Life in Phnom Penh can get on top of the best of us. The pollution, endless heat, electric blackouts and high stress work-life balance can cloud your judgement and change your temperament.
Not sure why you get so easily frustrated with your colleagues or even close family members? Perhaps you’re a little too quick to raise your voice with the tuk tuk driver for taking the wrong turn down Monivong? You’re not alone. You, like most people, probably don’t effectively manage your stress and this gets turned on others and often, those closest to you.
This is the thinking behind this weekend’s workshop from Dorset Campbell-Ross on non-violent communication (NVC).
The internationally renowned lecturer and counsellor has been specialising in communication and relationship skills for almost 30 years. Campbell-Ross is a certified trainer with the Centre for Nonviolent Communication (CNVC) and has conducted business and personal relationship training across the globe including: the US, UK, Europe, Southeast Asia, Australia and New Zealand. This weekend he comes to Phnom Penh.
How Does it Work?
The two-day workshop begins on Saturday morning, where you will work towards developing better connections not just with others but your own consciousness. In doing so, the idea is to develop the communication skills you need to foster real connections – enhancing your ability to really listen and understand.
Dorset Campbell-Ross specialises in teaching these vital skills of communication in safe and supportive environments. He uses visual aids, group work and even draws on his past life experience of being a musician to make use of song and humour to make the workshops both engaging and exciting.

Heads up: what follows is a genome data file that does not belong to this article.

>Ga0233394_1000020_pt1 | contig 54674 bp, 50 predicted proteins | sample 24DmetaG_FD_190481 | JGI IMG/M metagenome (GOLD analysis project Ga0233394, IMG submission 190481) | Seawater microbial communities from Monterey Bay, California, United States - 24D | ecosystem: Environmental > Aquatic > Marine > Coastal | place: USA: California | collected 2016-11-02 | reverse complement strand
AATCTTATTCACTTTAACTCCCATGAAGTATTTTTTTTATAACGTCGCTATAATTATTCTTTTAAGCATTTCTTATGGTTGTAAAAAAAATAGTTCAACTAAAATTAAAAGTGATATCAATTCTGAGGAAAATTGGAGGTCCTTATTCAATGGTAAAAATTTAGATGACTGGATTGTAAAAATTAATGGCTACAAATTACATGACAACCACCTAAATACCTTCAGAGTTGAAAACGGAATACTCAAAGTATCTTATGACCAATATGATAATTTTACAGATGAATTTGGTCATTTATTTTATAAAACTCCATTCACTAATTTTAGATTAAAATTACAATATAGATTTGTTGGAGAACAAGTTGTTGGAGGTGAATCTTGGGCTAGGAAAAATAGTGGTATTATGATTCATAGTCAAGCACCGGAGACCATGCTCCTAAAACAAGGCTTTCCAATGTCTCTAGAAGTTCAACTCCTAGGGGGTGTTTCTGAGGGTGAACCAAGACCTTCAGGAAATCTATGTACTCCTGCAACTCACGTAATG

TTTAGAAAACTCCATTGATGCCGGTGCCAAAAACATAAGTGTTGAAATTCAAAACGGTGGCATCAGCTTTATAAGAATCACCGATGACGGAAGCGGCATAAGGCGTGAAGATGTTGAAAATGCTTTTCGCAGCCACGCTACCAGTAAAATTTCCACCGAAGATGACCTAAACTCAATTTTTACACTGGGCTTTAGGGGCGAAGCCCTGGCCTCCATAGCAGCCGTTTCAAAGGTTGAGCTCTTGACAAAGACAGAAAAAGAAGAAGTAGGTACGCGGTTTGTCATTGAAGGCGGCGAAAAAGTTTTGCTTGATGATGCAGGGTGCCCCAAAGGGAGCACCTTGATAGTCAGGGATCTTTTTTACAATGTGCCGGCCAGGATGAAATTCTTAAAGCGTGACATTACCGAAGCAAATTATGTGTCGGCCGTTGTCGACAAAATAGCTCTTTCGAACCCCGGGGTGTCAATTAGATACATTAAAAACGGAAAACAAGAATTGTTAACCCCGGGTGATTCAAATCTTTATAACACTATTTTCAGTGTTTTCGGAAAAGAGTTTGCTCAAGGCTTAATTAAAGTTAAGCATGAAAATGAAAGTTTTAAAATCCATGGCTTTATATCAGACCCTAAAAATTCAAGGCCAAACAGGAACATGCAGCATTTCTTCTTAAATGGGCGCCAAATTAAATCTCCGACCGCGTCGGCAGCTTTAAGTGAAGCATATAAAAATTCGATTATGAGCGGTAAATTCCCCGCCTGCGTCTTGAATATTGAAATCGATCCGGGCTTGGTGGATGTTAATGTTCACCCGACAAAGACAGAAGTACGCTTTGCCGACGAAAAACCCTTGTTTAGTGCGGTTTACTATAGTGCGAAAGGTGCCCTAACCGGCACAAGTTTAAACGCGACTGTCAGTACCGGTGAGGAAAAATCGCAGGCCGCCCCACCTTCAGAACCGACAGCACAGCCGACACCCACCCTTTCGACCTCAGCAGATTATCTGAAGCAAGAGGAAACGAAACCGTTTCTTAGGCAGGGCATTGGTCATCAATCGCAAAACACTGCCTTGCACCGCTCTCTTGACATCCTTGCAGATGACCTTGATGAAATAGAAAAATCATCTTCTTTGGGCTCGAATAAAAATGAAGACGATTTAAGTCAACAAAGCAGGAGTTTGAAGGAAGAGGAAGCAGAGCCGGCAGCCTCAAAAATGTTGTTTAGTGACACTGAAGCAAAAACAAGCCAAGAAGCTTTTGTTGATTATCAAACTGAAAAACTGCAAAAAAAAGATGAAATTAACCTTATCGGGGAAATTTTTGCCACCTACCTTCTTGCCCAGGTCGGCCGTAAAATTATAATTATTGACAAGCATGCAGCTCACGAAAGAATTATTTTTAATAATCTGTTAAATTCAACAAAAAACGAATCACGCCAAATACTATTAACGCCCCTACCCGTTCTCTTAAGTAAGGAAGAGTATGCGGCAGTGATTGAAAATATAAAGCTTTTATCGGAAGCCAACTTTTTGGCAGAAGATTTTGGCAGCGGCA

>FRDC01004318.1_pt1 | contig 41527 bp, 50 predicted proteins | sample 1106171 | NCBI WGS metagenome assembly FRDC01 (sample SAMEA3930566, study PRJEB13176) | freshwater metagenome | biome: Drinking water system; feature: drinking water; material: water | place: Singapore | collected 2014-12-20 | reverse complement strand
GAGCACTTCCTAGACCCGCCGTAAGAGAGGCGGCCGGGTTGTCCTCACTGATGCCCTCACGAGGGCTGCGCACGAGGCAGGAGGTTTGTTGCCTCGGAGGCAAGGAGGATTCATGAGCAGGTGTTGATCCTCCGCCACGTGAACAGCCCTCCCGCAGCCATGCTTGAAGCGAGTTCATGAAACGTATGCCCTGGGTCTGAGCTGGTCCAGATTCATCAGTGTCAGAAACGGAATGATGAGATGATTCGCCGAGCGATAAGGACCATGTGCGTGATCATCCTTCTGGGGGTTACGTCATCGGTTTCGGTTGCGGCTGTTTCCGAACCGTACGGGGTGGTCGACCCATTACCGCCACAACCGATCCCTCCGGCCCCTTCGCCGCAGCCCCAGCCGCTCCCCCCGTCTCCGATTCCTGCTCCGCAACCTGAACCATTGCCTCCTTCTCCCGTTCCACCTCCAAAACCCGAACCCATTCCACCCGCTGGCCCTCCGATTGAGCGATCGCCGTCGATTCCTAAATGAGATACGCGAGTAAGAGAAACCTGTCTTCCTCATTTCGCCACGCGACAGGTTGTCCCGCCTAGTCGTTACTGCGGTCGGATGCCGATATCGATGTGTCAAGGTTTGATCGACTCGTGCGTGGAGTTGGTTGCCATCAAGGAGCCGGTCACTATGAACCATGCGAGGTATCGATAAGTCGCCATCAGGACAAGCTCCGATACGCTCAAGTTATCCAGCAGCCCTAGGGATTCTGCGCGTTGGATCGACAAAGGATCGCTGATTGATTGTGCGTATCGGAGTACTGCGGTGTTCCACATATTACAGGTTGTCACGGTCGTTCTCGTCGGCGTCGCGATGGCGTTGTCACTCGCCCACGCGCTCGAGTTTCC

Who is it For?
Unless you happen to be born with the patience of the Dalai Lama, nonviolent communication is important tool for anyone to learn. In fact, it’s now being taught in 35 different countries, to more than 250,000 people.
From classrooms, to boardrooms and even war zones, NVC aims to get to the root of violence, pain and conflict by examining the unmet needs behind what we do or say. There’s a reason this mediation method is becoming more and more popular not just in everyday life, but in prisons, unstable countries, and even for helping develop leadership strategy in multinational corporations.
What to Expect
There’s a good chance that a course like this will be the first time you’ve really taken a critical look at the way you express your emotions, or tapped into your ability to empathise with others beyond the superficial level. The workshop organisers hope to give you the practical, easy-to-learn tools that you can use every day to better your communication, whether at work, in hostile situations, with those you love… or that hapless tuktuk driver.